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  • Open Access

Automated quantification of epicardial adipose tissue in cardiac magnetic resonance imaging

  • 1,
  • 2 and
  • 2
Journal of Cardiovascular Magnetic Resonance201416 (Suppl 1) :P363

https://doi.org/10.1186/1532-429X-16-S1-P363

  • Published:

Keywords

  • Cardiac Magnetic Resonance
  • Manual Segmentation
  • Epicardial Adipose Tissue
  • Dice Similarity Coefficient
  • Automate Quantification

Background

The prevalence in obesity has been doubled in the last 20 years. Obesity exponentially increases the relative risk of cardiovascular disease and shortens life span. Epicardial adipose tissue (EAT) has emerged as an independent predictor of high cardiometabolic risk. Cardiac magnetic resonance could potentially be a robust tool for absolute fat quantification. Quantification of EAT has usually been performed by manual segmentation. However, manual segmentation is observer biased and time consuming. The aim of this work is to develop an automated method for quantification of EAT taking into account "a priori" anatomical information.

Methods

Ten morbidly obese patients, without preexisting heart conditions, (8 women, 2 men, mean IMC: 46.38 ± 5.41 Kg/m2) were included in the study. Cardiac-MR was performed with a Signa 1.5T GE MR Scanner. Scout images from the vertical and horizontal long axis and a stack of 2D short axis cine SSFP were acquired. Only five central images were chosen to be quantified to guarantee the signal homogeneity across subjects and avoiding artifacts in extreme slices. Endocardial and epicardial boundaries for both ventricles, as well as the EAT, were manually delineated by an expert cardiologist, and used as "gold standard" to appraise the quality of the proposed automated quantification. The automated method consists of the delimitation of the region of interest (ROI), heart and pericardial fat, from the image through the subtraction of the cine images followed by a Laws filter to detect the EAT and the endocardial boundary. To extract and quantify the cardiac muscle, histogram thresholding was applied to the ROI. In the case of the EAT, it was differentiated from the paracardial fat by means of a curvature analysis. K-cosine algorithm was used for this purpose. Since heart size varies subject by subject, the ratio between the EAT volume and the myocardium was proposed as a new normalized measure for study group. Dice similarity coefficient, showing the overlapping between segmentations, and a t-test were used as metrics to compare manual and automated segmentations.

Results

The mean Dice Similarity Coefficient for the segmentation of the muscle and EAT was 85.12 ± 3.02% and 61.16 ± 13.97%, respectively (> 70 is considered acceptable). For the ten patients, the ratio obtained was 0.39 ± 0.20% and 0.52 ± 0.26%, for the manual and automated quantification, respectively. The paired t-test provides no significant difference between the different methods for the ratio (p = 0.2, uncorrected). In terms of time consuming, the manual method takes 13 minutes versus 2.5 minutes for the automatic.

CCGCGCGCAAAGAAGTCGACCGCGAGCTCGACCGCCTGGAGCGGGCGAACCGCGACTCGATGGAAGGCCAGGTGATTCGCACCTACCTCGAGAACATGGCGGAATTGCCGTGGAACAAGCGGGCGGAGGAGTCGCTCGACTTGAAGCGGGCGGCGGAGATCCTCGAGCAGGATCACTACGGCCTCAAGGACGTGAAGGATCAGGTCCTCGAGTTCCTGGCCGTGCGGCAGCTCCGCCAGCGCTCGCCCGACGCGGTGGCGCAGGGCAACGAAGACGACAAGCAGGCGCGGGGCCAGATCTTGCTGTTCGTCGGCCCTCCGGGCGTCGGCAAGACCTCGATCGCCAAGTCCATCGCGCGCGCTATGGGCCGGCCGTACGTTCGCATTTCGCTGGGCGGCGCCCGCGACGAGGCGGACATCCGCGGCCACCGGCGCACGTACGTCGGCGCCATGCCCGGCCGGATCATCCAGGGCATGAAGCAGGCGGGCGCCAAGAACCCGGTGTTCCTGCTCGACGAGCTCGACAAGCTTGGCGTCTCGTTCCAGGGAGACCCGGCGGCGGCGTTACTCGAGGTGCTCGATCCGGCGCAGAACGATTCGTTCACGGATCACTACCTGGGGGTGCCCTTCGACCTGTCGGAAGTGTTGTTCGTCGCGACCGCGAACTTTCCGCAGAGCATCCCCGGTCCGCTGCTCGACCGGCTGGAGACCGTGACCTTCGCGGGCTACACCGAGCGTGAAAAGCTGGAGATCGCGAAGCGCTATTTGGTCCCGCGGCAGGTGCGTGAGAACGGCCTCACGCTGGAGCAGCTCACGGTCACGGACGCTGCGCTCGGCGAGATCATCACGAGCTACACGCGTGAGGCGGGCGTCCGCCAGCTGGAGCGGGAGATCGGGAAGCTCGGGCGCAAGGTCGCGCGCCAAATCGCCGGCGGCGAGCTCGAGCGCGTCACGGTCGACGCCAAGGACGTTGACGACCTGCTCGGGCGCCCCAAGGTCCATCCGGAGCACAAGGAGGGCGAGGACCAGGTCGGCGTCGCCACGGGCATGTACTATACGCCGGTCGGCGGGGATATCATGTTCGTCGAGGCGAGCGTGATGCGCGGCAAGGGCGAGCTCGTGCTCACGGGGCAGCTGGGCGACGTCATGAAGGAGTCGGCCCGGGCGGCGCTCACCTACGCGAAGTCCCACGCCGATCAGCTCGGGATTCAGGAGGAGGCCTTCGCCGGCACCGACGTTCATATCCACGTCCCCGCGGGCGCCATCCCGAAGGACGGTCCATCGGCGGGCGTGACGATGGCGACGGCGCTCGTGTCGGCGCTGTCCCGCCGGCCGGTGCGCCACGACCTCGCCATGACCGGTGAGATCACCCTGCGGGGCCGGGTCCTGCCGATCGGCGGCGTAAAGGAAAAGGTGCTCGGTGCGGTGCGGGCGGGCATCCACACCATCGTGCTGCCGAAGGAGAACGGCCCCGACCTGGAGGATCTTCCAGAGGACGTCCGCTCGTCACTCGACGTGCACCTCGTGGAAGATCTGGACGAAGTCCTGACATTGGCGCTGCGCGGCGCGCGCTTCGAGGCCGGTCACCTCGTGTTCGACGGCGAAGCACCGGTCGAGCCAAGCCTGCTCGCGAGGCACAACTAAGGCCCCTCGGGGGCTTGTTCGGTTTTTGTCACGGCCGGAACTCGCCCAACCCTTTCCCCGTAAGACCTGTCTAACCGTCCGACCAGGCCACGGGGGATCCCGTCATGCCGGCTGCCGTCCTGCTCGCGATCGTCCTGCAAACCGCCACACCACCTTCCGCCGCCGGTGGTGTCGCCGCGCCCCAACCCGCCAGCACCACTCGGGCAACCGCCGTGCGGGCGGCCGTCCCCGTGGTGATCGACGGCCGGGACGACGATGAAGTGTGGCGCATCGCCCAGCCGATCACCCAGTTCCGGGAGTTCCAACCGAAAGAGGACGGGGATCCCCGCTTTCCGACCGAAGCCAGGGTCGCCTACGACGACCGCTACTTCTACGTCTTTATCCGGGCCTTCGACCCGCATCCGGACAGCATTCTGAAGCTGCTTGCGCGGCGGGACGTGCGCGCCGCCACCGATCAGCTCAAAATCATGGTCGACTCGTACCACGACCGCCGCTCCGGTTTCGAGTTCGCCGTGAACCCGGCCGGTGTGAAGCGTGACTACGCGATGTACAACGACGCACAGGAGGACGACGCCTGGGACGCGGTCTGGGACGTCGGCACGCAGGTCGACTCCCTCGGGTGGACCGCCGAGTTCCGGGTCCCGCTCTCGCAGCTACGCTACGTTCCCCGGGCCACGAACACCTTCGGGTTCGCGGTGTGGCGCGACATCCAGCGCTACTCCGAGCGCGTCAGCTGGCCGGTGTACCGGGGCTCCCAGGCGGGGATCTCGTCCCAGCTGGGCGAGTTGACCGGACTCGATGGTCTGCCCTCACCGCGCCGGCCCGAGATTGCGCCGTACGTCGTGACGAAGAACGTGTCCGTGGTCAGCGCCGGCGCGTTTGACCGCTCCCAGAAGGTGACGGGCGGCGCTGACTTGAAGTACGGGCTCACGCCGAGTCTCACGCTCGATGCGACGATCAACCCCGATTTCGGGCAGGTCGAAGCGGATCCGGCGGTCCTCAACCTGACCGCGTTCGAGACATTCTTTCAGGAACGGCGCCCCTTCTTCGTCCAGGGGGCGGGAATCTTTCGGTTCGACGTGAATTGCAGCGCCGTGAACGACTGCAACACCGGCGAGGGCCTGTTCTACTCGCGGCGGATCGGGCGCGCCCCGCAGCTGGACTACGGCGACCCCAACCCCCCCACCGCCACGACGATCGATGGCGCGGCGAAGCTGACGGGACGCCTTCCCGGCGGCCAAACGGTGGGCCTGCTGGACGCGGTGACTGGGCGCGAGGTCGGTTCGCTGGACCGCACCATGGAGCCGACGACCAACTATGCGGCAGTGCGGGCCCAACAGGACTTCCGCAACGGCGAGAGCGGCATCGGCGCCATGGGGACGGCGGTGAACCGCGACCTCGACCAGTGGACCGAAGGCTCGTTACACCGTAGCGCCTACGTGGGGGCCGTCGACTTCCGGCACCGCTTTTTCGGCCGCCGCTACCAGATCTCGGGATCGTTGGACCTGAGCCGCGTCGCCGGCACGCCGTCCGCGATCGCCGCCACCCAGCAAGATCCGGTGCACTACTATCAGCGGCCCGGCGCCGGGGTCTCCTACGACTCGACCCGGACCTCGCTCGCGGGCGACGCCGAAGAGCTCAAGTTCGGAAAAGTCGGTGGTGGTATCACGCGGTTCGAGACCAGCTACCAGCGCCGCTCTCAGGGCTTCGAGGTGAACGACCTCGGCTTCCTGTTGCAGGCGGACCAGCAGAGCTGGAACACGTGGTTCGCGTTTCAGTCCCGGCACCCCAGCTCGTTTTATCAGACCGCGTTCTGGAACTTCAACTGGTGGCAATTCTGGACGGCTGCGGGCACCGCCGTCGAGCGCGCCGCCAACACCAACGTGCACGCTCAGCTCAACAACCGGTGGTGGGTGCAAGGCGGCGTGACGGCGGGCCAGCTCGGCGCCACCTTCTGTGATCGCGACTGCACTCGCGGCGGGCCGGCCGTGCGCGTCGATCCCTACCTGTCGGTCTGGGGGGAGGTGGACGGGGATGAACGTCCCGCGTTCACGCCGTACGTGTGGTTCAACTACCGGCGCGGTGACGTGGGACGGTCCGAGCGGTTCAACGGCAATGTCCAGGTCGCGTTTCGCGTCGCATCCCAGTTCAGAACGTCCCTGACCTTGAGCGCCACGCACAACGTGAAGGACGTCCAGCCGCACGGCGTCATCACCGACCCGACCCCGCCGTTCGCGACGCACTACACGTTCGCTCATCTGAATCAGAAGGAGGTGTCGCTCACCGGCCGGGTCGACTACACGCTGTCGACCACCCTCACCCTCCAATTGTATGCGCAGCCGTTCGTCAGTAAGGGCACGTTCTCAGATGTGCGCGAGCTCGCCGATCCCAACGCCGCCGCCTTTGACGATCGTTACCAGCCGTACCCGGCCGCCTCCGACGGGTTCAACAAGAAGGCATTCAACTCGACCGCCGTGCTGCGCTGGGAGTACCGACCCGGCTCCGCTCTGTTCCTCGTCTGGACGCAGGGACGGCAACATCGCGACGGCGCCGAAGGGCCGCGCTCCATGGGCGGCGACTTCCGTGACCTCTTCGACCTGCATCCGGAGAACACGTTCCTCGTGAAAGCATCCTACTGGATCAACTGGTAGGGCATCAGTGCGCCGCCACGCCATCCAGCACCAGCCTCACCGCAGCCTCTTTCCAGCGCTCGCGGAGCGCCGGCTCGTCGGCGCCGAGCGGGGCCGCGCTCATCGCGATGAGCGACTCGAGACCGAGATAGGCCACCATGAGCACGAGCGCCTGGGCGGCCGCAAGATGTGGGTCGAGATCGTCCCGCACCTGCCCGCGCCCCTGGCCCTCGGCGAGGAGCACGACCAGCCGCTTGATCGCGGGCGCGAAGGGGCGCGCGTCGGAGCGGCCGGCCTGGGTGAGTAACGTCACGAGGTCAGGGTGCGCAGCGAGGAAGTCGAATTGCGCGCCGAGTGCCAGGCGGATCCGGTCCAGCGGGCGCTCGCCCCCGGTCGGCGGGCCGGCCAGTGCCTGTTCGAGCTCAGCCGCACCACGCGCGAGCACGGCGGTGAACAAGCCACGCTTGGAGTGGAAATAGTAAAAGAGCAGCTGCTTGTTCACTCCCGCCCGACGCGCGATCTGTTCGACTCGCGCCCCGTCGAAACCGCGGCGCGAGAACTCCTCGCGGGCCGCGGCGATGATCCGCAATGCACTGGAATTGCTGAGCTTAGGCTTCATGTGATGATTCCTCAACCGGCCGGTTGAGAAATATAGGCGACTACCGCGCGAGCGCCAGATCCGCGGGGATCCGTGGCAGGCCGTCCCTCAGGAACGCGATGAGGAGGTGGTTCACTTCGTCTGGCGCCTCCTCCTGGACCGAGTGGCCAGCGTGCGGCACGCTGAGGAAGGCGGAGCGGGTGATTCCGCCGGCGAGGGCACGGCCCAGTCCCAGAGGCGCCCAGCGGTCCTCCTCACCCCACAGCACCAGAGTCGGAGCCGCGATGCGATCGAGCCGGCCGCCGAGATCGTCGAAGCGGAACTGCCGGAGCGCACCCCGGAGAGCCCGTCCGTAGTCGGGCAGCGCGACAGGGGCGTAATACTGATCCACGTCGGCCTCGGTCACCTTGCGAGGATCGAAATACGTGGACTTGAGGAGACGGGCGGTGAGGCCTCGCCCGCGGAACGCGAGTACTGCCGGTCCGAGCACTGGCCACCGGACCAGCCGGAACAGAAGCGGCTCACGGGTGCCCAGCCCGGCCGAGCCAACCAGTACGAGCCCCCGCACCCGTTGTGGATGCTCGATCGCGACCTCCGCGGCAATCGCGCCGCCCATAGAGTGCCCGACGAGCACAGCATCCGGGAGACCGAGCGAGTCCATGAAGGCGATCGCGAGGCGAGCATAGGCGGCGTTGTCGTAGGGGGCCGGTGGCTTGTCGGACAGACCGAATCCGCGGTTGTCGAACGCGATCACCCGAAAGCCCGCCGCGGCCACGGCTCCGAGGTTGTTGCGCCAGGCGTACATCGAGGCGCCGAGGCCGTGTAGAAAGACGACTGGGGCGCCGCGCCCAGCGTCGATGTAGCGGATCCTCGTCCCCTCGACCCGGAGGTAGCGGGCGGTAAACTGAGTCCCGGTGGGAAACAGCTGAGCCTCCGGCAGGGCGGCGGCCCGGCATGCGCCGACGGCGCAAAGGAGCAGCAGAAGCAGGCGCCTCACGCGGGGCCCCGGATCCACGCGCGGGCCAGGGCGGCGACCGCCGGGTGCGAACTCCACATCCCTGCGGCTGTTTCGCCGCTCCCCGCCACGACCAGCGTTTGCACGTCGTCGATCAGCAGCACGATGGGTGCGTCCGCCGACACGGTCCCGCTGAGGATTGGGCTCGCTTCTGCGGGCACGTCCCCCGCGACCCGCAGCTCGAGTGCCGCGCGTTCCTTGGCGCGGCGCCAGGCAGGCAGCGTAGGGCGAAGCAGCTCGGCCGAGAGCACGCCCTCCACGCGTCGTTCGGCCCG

Conclusions

This study presents an automated epicardial adipose tissue tool for MR. Preliminary results shed no significant differences between methods with a remarkable time saving when the automatic method is used. Further work would include: improvement of the quantification accuracy and to develop a friendly graphical user interface for cardiologists.

Funding

Fund for Health Research. Carlos III Health Institute. Ministry of Economy and Competitiveness of Spain. (PI09/0871 and PI09/2428).
Table 1

The table shows the mean values for the Dice similarity coefficient and the ratio obtained by the manual and automatic segmentation.

 

Manual segmentation

Automatic segmentation

P-value

Dice Coefficient

85.12 ± 3.02%

61.16 ± 13.97%

 

Ratio

0.39 ± 0.20

0.52 ± 0.26

0.2

Figure 1
Figure 1

The figure shows two images of the manual segmentation (above) and the automated segmentation (below) from one subject. Green/blue contours, correspond to the cardiac muscle and the red ones to the epicardial fat.

Authors’ Affiliations

(1)
Cardiology, Hospital Clínico San Carlos, Madrid, Madrid, Spain
(2)
Electronic, Universidad Rey Juan Carlos, Mostoles, Madrid, Spain

Copyright

© Luaces et al.; licensee BioMed Central Ltd. 2014

This article is published under license to BioMed Central Ltd. This is an Open Access article distributed under the terms of the Creative Commons Attribution License (http://creativecommons.org/licenses/by/2.0), which permits unrestricted use, distribution, and reproduction in any medium, provided the original work is properly cited. The Creative Commons Public Domain Dedication waiver (http://creativecommons.org/publicdomain/zero/1.0/) applies to the data made available in this article, unless otherwise stated.

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